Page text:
However, Rus-Invest-Tur suspended its proposal to transfer stakes to Tra Vinh Food to the following month. The company instead sought approval to sell a 65 per cent stake to Bach Lan, a subsidiary of Vietnam Partners LLC, an American company.
MPI sources revealed that Vietnam Partners expressed willingness to purchase the 65 per cent stake at the price of $5.25 million, with the condition that the US company would raise another $12 to $13 million to pay debts for Rus-Invest-Tur and complete the project.
Kin confirmed Rus-Invest-Tur had talked with the American investors over the transfer deal and submitted the deal to the MPI for approval, claiming that it was crucial to the survival of the resort as well as all concerned.
“I hope that the MPI will approve that because it is good for all parties,” said Kin, adding that the deal, if approved, was beneficial to Tra Vinh Food, Lam Vien, and construction contractors.
After receiving Rus-Invest-Tur’s proposal, the MPI has outlined two options to handle the resort’s problems. The first asked for the liquidation of the project on the ground that the resort’s construction was slower than committed and the company had violated provisions in the investment licence as it allowed other people to contribute capital without approval.
MPI argued that this option would radically solve all problems of the project, which if resumed later by new investors, would have nothing to do with Chi’s debts. However, it might lead to protracted dissolving procedures and will not allow two other state-owned companies to recover debts.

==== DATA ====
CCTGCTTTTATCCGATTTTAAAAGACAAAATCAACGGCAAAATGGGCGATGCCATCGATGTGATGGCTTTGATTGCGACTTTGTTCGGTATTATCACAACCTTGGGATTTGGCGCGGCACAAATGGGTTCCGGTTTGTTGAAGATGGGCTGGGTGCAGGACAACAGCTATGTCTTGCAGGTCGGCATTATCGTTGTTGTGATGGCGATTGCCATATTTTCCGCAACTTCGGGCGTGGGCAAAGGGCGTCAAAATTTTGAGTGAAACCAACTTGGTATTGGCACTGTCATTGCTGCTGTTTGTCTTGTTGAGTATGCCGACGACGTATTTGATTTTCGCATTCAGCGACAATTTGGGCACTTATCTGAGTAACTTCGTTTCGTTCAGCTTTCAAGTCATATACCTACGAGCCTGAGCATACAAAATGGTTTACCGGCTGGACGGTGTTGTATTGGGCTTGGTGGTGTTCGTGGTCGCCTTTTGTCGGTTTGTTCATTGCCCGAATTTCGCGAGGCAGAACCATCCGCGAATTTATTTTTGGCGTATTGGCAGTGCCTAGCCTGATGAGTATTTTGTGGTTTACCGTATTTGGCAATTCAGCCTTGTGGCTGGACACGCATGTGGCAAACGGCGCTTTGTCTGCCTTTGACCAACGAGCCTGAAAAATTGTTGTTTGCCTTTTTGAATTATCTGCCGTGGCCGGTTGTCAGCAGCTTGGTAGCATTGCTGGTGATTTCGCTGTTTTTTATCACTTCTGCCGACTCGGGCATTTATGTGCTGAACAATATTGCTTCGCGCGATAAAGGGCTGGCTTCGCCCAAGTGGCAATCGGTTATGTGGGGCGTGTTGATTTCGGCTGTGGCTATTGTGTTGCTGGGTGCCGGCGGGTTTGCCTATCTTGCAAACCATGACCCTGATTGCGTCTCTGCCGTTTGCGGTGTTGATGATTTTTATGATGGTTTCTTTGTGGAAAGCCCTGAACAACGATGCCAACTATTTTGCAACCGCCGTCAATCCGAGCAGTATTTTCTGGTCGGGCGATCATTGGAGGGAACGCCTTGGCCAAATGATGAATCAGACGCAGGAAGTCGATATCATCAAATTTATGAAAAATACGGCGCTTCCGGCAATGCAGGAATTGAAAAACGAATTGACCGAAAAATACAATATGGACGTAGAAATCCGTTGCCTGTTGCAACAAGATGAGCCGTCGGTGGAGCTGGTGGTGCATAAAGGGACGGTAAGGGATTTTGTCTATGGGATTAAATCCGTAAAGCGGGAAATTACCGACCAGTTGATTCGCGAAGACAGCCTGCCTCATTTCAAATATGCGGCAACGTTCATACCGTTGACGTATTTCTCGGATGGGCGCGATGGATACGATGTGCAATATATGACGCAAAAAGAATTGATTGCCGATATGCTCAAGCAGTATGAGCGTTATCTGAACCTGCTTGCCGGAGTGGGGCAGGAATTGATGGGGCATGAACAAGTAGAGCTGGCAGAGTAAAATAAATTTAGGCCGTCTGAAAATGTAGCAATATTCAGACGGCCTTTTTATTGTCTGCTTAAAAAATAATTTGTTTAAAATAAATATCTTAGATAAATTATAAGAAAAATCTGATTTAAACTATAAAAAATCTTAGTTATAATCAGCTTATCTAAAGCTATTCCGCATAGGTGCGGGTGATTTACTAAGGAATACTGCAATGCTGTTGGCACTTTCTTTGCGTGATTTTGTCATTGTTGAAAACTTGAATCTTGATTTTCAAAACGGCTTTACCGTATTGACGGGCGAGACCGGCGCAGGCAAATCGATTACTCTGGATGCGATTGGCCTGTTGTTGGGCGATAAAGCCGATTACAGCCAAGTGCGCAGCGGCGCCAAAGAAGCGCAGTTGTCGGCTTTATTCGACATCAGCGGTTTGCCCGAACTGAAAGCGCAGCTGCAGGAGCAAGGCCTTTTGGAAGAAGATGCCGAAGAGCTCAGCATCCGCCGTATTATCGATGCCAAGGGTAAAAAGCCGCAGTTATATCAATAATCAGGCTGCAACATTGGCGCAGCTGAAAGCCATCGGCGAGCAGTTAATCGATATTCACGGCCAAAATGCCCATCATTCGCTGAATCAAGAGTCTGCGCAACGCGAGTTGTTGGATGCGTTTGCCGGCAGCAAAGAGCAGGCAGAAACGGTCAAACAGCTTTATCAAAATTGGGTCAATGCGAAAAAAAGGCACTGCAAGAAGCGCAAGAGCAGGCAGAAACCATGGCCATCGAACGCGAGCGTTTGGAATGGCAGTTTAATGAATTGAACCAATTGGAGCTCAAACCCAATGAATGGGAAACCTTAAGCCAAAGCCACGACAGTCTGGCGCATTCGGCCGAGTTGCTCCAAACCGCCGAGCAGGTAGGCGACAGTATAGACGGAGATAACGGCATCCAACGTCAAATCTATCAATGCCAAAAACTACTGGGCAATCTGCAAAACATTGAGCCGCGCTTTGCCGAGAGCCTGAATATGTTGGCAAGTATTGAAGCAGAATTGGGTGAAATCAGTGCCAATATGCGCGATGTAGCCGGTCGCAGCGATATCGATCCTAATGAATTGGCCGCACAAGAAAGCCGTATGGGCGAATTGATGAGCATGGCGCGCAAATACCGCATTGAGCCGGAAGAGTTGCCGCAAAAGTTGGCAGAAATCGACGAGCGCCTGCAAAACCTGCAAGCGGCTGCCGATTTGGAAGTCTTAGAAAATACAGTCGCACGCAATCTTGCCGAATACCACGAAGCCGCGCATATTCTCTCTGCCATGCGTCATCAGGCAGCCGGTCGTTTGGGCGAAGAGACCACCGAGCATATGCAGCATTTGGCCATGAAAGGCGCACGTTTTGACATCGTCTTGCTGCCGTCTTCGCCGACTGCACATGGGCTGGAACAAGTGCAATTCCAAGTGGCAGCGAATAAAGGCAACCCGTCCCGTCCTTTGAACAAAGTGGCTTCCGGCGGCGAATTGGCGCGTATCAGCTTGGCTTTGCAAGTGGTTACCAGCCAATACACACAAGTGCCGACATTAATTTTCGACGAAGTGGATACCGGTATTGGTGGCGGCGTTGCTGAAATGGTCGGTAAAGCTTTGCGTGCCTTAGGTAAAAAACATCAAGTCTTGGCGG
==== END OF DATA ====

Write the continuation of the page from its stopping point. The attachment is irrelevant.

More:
The MPI favoured the second option that would permit Rusalka’s developers to transfer stakes to Bach Lan. However, a question was raised over whether this solution violates the investment licence as Article 7 does not allow any stake transfers during the project’s construction.
MPI minister Vo Hong Phuc said the second proposal was made after taking into account the current law on stake transfers and at the request of Tra Vinh People’s Committee.
In a letter to the investment minister last month, Tra Vinh People’s Committee chairman Tran Hoan Kim convinced the MPI to agree to the stake transfer proposal, claiming that Vietnam Partners LLC would then pay debts owed to Tra Vinh Food and Lam Vien after acquiring stakes in Rusalka.
Kim said Tra Vinh Food was a key purchaser in the poor province and did not have enough funds to operate due to Chi’s debts.
Phuc said the MPI supports the stake transfer proposal after looking into all of the positives and negatives of such a deal. The minister said the transfer would allow Rus-Invest-Tur to have funds to pay Chi’s debts, avoiding losses for two state-owned companies.
The main problem with the resort is that the investment licence did not permit any transfer during Rusalka construction’s and the MPI had to seek prime minister’s approval of the issue.
If the transfer is approved, Phuc said the financial abilities of Bach Lan will be investigated and there should be requirements for new investors to maintain a speedy construction pace on the project.
The MPI has also asked the prime minister to permit the Finance Ministry to manage the deposits that Vietnam Partners had proposed before clarifying the actual capital contribution Chi had made to the project. If Chi is prosecuted, this asset would be handled by court.
Kin said he was waiting for the MPI’s approval of the company’s proposal so that he would be able to resume construction of Rusalka Resort that he has invested time, effort and money into over the last five years.
“It is a very beautiful and imaginative project,” said Kin.